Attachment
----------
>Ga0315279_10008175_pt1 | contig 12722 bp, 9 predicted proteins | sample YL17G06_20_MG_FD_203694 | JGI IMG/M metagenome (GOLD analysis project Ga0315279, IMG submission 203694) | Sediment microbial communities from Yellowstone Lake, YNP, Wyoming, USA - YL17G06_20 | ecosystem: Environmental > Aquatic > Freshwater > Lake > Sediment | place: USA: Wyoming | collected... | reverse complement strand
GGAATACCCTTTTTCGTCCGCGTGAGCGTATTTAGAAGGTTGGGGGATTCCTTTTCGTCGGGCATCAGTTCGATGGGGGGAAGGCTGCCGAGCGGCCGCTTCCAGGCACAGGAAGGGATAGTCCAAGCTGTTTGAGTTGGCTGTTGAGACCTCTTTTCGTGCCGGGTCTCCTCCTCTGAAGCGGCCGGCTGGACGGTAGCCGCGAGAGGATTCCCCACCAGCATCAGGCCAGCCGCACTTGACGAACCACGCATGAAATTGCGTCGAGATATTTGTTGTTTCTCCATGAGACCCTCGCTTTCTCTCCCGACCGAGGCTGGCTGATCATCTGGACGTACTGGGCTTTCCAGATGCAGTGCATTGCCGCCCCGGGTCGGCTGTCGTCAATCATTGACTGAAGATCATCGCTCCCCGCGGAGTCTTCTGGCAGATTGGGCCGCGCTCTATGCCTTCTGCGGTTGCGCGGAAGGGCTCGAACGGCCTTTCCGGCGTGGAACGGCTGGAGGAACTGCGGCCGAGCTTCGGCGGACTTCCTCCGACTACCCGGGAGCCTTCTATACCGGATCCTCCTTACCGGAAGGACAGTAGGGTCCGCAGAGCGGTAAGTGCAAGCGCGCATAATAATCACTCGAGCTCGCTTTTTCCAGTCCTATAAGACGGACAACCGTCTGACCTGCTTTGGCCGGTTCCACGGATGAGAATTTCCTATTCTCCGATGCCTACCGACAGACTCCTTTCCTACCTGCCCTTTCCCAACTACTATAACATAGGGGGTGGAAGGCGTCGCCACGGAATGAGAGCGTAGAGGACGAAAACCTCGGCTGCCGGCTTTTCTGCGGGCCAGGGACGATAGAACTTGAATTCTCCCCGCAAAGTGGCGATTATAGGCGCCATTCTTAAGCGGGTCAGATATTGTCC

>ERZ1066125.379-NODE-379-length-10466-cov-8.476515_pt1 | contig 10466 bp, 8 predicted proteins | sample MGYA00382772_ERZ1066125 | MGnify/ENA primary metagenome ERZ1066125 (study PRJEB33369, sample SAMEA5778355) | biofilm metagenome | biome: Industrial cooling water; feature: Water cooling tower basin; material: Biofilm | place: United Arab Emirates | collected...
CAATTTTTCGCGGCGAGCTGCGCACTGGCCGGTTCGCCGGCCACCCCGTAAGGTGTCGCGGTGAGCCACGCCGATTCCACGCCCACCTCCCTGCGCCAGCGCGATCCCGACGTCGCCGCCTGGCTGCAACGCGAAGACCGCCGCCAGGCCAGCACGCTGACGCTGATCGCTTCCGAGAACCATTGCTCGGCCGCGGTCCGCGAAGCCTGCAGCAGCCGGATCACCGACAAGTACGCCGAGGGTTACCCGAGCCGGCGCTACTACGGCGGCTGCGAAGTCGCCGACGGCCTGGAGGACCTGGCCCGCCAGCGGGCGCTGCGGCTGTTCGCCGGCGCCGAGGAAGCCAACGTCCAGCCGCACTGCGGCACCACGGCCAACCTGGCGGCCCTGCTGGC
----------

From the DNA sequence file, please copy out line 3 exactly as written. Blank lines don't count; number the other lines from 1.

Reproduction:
>ERZ1066125.379-NODE-379-length-10466-cov-8.476515_pt1 | contig 10466 bp, 8 predicted proteins | sample MGYA00382772_ERZ1066125 | MGnify/ENA primary metagenome ERZ1066125 (study PRJEB33369, sample SAMEA5778355) | biofilm metagenome | biome: Industrial cooling water; feature: Water cooling tower basin; material: Biofilm | place: United Arab Emirates | collected...